Wetsuits vs High Viz – Generalisation in Dogs

Does your dog seem to dislike anyone dressed in high viz clothing? Do they actively bark and lunge at them? Or maybe just seem a bit uncomfortable when passing by?

Generalisation in dog training is often utilised to ensure our dogs can follow cues such as ‘Sit’ in any environment, rather than being perfectly ‘obedient’ at home or in their training class, but seeming to forget what the word means when at the park. ‘Sit’ is one of the most used cues by dog owners (sometimes overused, but thats for another blog) and as such our dogs learn to ‘Sit’ in lots of different situations and environments and do not rely on the context to understand the cue.

So generalisaiton training is really important, but dog’s don’t always need us to train them to generalise. Sometimes they do this all by themselves and not always in the way we would wish. Humans clothed in Hi-viz are just one example where dogs seem to react negatively. This could be because the postman sometimes wears a Hi-Viz waistcoat and not many dogs are happy to see the postman on their territory. Or maybe its the noisey workmen that our dog’s remember when they see the bright yellow or orange jackets. Some people suggest that dogs see fluorescent colours differently to humans which could cause an uncomfortable reflection or distort the shape of the person wearing it. Which ever situation our dogs remember, they seem to have paired the negative experience with the bright coloured clothing and now see any human dressed in this way as scary or threatening and therefore react accordingly.

Can this self-trained generalisation work in a positive way though? Well that’s where the Wetsuits come in! Bare with me here 🙂

My boy JJ has been reactive to unfamiliar humans and dogs from a young age, partly because of a temperament that leans towards nervous and partly because of a painful spinal condition that was undiagnosed for his first 4 years. So when I booked him in for his first hydrotherapy session to help manage his newly diagnosed scoliosis it was after a long chat with the owner and lead hydrotherapist Harriet, in which I explained JJ’s sensitive nature and tendency to act aggressively when scared. Millhaven Hydrotherapy had been recommended by a dog trainer friend of mine who new JJ’s issues, but I still asked plenty of questions. Harriet at Millhaven put my mind at ease as soon as she told me about her own sensitive boy and filled me with hope that JJ could get the help he needed without causing the stress that new environments often bring for him.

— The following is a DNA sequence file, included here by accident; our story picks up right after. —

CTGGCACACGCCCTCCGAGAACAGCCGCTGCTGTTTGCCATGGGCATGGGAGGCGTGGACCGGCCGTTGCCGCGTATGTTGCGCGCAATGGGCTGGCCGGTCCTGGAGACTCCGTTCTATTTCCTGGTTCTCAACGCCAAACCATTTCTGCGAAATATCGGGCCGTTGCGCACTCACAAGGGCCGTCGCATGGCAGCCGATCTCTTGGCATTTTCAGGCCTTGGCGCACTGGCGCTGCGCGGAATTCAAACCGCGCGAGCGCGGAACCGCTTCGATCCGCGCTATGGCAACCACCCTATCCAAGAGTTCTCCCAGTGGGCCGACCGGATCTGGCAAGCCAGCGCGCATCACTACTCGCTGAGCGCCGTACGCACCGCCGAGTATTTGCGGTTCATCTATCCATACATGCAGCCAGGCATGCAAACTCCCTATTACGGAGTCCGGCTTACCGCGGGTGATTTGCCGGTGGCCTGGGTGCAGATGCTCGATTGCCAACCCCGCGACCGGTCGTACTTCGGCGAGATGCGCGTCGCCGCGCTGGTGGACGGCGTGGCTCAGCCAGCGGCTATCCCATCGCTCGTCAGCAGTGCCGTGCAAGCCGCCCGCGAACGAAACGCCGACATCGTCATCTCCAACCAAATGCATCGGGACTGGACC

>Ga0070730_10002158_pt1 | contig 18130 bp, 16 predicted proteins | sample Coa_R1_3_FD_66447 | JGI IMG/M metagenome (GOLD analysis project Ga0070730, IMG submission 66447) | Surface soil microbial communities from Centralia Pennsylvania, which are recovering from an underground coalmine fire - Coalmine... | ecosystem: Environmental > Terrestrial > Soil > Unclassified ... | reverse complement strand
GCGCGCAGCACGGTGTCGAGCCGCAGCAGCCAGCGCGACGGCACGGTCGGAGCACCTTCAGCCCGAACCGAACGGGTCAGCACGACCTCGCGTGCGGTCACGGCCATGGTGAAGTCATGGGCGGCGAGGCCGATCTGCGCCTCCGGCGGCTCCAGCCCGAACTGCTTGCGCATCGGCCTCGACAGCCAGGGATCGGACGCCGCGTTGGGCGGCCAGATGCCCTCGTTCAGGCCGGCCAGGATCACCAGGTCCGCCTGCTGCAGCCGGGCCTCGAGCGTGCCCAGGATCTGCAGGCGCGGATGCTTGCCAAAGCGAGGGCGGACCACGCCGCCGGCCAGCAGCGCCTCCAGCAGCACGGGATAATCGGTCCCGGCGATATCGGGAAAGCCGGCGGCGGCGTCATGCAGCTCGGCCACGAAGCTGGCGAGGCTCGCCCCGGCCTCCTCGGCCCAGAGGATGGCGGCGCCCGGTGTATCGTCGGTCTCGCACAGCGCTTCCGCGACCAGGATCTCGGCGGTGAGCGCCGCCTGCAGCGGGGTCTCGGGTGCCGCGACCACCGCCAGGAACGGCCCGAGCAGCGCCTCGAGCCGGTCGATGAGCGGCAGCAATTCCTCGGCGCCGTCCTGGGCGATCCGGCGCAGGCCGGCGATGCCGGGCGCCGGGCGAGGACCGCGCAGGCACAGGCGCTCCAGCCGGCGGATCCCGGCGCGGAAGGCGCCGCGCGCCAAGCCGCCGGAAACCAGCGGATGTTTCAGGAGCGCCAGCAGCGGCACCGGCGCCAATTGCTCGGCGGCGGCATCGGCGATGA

The first session went incredibly well both Harriet and Jo avoided eye contact with JJ and let him suss out the new environment without putting any pressure on him. I put his little floatation coat on so as not to spook him by a stranger handling him and I brought the advised squeezy cheese to keep him motivated while in the water treadmill. Harriet and Jo also supplied JJ with treats during the breaks all without giving him eye contact or trying to handle him. A little game with a new toy after his session sealed the deal as far as JJ was concerned.

It was this completely hands off introduction to hydrotherapy that allowed JJ to stay relaxed and curious about his surroundings and ever since he has loved his regular sessions with Harriet and will wait eagerly for the tradmill door to be opened so he can get started. Over the months JJ has visited Millhaven he has met several new members of staff, both male and female (as with many reactive dogs, JJ is a little more wary of men) and to my surprise JJ has barely seemed to notice that a new person is handing him the treats and keenly eyeing his gait while he trots away in the water. So is my boy transformed? No, not completely. Although my continued training has visibly reduced his fearful reactions to the new and different whether human or animal, he still shows initial fear when encountering a new human in an enclosed space. So why not at hydrotherapy? I considered whether it was the now familiar environment where he knows he gets lots of yummy treats and people provide new toys to play with. This of course will provide a relaxed, more positive state of mind to start with, but in other environments in which he feels safe he will still bark at strangers approaching. This is where his self-learnt generalisation comes in. Every person he has met at hydrotherapy wears a black wetsuit. So as our dogs learn that people dressed in high-viz are associated with a negative experience , JJ has learnt that people in wetsuits provide fun and treats.

We have progressed a long way from that first session of no eye contact and hands off treatment. JJ now gazes lovingly into Harriet’s eyes (she is his favourite) and will let people look at him, talk directly to him and give him fuss. Harriet is even able to handle his back legs (the area affected by his condition) and can put his floatation jacket on and take it off again without complaint, despite it having to go over his head (another thing he isn’t keen on).

When we attended our hydrotherapy session today, which is our third under the new government guidelines that mean I cannot go in with him, he gave the new wetsuit clad person that greeted him a very brief sniff, then rushed happily towards Harriet without so much as a glance back at me!

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